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US investment firm TCV led the mega Series F round in the neobank, with participation from existing investors including Tencent, DST Global, and Sequoia Capital, per Reuters. The round, Nubank’s seventh raise, more than doubles the startup’s previous valuation of $4 billion, secured in October 2018.
In total, Nubank has now raised $820 million in funding. Notably, the startup had been expected to raise as much as $1 billion from Japanese investment behemoth SoftBank, but those talks broke down, according to The Wall Street Journal citing people familiar with the matter.
Here’s what it means: Nubank’s latest big-ticket round demonstrates its rapid ascent in its home market and provides it with an opportunity to expand into the rest of Latin America.
- Such has been the startup’s growth that it’s now Brazil’s sixth-biggest financial institution (FI) by customers. Nubank initially launched with credit cards, and the traction that business has gained has made the startup the fifth-biggest credit card issuer in the country, per Bloomberg. In the past year, it’s also aggressively expanded its product suite, adding personal loans and cash withdrawals to NuConta, its digital savings account. And in a move away from its focus on individuals, it’s planning to roll out business accounts for small business owners in Brazil, reports Reuters. In total, the neobank has now attracted 12 million customers across its range of products. Brazil has a population of over 200 million and, crucially, 55 million people in the country are unbanked, meaning Nubank still has a long growth runway in its home market even before it considers expansion opportunities in other markets.
- Despite the continued growth opportunities in Brazil, Nubank’s also planning expansion into the rest of Latin America. In May, the challenger bank opened an office in Mexico as a precursor to launching services in Latin America’s second-most populous country, marking its first expansion outside of Brazil. And in June, Cristina Junqueira, Nubank’s cofounder, said the startup will launch services in Argentina by 2020, per Bloomberg. Like Brazil, Mexico and Argentina have huge unbanked populations, as does the rest of the region. In Mexico, for instance, around 42 million people are unbanked, while internet penetration stands at around 70%. This combination offers the startup favorable conditions for launching its digital products.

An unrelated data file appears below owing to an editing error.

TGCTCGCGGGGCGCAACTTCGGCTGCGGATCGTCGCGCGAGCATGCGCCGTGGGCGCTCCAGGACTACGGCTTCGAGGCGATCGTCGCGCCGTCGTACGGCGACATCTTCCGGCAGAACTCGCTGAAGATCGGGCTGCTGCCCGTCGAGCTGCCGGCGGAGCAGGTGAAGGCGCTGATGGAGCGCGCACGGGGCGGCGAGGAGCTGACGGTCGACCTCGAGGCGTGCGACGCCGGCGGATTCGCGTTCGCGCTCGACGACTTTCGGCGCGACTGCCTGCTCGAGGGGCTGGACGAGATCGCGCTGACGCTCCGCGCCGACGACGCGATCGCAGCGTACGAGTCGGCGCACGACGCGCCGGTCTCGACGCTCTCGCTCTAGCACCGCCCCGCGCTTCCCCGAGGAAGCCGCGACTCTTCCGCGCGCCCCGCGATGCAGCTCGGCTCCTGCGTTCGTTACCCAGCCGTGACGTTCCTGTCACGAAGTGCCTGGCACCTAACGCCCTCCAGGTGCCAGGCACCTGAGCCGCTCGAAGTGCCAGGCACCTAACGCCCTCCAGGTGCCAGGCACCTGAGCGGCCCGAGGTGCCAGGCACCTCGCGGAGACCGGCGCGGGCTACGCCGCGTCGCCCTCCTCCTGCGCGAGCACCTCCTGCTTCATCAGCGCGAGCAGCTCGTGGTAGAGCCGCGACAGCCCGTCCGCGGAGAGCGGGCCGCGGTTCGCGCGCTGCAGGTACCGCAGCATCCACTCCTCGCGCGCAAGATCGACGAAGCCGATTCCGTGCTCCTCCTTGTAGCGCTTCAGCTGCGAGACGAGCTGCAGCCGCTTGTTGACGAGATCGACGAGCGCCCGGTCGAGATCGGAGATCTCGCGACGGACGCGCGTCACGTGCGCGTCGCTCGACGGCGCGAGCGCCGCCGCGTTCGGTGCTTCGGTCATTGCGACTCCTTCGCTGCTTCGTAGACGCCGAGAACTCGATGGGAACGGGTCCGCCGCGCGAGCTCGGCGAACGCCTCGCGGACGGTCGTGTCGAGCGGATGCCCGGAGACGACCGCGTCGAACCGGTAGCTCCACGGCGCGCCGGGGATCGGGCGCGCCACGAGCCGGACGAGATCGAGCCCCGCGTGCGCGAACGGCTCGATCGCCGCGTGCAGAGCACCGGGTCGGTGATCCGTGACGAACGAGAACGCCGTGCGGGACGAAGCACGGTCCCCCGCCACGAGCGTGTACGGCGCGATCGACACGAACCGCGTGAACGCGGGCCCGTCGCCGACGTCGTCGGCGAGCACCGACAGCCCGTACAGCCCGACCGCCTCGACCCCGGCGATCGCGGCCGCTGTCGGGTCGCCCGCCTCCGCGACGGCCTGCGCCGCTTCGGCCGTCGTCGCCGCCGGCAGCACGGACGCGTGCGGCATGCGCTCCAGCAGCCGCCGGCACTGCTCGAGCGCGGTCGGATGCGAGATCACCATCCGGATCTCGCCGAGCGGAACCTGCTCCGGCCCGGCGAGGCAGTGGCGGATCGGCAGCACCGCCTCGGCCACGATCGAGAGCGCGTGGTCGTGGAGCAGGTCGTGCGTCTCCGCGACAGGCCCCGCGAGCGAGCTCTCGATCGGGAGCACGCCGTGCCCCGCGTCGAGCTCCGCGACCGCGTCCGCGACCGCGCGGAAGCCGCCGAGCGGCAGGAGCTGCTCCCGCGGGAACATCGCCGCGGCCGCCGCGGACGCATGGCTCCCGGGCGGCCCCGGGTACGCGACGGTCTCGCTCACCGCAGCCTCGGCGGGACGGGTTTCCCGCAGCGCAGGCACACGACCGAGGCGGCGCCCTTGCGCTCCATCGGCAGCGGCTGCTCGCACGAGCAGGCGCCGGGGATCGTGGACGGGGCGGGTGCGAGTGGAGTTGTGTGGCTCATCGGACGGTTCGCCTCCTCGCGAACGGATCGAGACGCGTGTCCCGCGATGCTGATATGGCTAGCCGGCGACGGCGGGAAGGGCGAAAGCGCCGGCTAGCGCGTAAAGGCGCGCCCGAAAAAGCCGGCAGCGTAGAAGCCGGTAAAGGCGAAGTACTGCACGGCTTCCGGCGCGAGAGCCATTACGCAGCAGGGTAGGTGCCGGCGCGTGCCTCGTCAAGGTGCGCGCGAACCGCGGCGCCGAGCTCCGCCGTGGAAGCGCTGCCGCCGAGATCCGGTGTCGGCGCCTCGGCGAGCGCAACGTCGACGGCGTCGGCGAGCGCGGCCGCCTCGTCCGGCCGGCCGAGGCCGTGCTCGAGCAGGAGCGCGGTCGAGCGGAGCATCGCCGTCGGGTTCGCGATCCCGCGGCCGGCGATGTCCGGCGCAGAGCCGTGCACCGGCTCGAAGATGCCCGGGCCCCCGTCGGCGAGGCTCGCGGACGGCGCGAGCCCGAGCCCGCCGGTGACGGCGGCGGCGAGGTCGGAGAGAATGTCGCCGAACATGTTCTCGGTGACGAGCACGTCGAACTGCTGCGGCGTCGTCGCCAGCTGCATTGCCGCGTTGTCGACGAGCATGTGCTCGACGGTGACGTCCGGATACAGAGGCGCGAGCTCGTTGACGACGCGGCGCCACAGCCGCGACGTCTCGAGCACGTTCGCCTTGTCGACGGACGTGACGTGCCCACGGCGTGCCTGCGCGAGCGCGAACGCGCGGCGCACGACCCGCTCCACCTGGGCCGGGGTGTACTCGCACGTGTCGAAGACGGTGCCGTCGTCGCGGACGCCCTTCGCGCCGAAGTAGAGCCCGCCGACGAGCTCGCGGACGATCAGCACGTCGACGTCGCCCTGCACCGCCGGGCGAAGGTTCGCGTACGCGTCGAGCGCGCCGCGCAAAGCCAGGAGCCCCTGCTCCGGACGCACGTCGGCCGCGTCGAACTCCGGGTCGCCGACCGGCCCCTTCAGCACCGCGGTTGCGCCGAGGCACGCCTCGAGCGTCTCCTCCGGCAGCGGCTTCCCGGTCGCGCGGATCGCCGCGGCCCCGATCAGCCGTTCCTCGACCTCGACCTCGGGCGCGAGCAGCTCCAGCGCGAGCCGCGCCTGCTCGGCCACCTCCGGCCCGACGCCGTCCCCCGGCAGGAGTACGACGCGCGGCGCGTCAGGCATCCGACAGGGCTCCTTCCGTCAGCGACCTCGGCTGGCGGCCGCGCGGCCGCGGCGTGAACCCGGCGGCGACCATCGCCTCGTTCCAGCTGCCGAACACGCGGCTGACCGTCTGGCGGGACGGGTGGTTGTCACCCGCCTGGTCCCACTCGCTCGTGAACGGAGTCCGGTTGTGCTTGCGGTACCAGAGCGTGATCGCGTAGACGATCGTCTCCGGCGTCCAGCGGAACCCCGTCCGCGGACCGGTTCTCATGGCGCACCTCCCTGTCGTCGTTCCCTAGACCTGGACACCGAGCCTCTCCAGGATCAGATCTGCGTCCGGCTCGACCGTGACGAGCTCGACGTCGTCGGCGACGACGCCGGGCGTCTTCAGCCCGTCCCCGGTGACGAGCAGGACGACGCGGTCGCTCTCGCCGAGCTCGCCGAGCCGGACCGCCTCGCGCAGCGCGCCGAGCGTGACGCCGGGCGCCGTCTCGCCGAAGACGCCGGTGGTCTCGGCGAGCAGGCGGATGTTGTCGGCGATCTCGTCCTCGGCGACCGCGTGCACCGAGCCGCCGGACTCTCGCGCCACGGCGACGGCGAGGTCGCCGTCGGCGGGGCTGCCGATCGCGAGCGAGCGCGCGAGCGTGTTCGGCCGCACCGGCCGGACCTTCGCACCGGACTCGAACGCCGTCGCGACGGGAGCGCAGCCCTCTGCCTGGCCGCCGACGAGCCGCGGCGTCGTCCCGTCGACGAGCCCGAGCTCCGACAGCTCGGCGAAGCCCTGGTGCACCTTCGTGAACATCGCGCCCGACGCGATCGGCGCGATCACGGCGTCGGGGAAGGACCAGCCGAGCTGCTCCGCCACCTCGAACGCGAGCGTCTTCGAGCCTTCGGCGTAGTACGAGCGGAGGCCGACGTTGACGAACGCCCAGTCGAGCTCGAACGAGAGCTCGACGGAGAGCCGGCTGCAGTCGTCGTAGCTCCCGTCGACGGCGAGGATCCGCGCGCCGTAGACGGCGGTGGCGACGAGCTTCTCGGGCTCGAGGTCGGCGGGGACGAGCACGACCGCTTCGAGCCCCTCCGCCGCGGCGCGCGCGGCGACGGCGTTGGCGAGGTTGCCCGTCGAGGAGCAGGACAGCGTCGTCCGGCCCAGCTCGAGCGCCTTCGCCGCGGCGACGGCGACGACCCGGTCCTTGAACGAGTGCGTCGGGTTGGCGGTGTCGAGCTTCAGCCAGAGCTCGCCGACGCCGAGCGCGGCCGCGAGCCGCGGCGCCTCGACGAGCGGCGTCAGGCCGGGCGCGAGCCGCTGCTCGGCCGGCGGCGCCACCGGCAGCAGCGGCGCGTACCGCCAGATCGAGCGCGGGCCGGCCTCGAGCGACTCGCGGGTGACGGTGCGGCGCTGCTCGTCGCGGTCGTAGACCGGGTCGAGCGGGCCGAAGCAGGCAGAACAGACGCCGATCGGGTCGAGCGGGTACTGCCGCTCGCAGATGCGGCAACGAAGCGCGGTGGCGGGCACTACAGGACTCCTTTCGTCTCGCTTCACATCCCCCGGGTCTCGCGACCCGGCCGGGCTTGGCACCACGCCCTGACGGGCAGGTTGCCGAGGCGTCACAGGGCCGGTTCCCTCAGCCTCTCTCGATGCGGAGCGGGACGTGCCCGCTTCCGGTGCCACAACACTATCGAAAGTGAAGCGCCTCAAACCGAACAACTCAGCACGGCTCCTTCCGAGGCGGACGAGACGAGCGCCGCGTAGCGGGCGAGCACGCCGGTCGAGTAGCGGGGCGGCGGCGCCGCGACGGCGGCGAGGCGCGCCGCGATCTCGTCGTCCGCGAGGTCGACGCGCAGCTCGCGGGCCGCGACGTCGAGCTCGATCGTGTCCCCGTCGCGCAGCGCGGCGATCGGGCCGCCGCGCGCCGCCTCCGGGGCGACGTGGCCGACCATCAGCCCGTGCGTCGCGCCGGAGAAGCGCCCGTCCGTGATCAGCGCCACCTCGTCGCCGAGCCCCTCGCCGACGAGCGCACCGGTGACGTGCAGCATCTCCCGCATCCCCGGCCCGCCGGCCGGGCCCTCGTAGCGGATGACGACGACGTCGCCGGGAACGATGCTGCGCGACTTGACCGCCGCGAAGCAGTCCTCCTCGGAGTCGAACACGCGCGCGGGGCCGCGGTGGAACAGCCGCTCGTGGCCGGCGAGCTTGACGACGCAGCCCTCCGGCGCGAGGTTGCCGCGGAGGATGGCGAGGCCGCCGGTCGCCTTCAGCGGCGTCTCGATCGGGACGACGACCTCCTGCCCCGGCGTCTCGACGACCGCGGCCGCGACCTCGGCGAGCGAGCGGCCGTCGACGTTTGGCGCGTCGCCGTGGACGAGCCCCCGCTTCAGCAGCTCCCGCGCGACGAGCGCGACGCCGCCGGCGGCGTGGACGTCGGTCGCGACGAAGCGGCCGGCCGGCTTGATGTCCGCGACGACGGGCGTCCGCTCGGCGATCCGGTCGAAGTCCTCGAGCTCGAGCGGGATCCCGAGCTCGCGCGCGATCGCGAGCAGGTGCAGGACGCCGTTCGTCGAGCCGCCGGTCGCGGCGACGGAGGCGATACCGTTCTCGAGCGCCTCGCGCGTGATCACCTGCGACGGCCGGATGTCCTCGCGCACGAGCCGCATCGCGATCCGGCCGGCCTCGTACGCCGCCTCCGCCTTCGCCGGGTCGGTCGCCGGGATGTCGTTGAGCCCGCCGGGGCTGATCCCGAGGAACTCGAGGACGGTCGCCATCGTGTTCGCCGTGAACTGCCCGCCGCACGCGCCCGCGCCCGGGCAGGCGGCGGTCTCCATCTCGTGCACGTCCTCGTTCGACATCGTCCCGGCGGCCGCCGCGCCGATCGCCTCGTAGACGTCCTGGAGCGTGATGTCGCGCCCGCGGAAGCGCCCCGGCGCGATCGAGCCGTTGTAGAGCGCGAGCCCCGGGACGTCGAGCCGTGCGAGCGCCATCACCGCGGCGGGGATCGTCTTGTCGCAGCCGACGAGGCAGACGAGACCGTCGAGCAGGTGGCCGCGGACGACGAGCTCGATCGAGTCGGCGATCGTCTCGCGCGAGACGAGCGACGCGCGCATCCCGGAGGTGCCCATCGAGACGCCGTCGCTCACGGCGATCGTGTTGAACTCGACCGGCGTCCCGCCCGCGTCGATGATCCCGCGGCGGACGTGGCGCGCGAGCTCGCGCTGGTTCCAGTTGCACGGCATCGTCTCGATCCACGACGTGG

The bigger picture: Nubank’s funding is evidence of Latin America’s burgeoning fintech ecosystem, and we’re likely to see more startups secure huge backing in the near future.
Latin America’s huge unbanked population makes the region fertile ground for fintech — and that’s going to drive massive funding for these players. Nubank’s latest raise makes it the highest valued private tech company in the region, per PitchBook Data cited by The WSJ.
However, it’s not alone in securing sizable funding in recent months: Creditas, a Brazilian fintech that provides secured personal loans, nabbed $200 million from SoftBank last month, for instance. Like SoftBank, Goldman Sachs has turned its focus to the region, seeing it as "a significant area of future growth," Gaurav Seth, a partner at Goldman who leads its business in the Americas, told Bloomberg.
This makes sense given how successfully fintechs in developing economies have targeted the unbanked. In Asia, in particular, the likes of Tencent and Alibaba have developed digital platforms that enable them to provide financial services to Chinese consumers in ways that are out of reach for incumbents.
And while the likes of Nubank remain far from achieving anywhere near the kind of traction their peers in China have enjoyed, we anticipate they’ll continue to scale rapidly, which in turn should drive a significant uptick in funding in the region.
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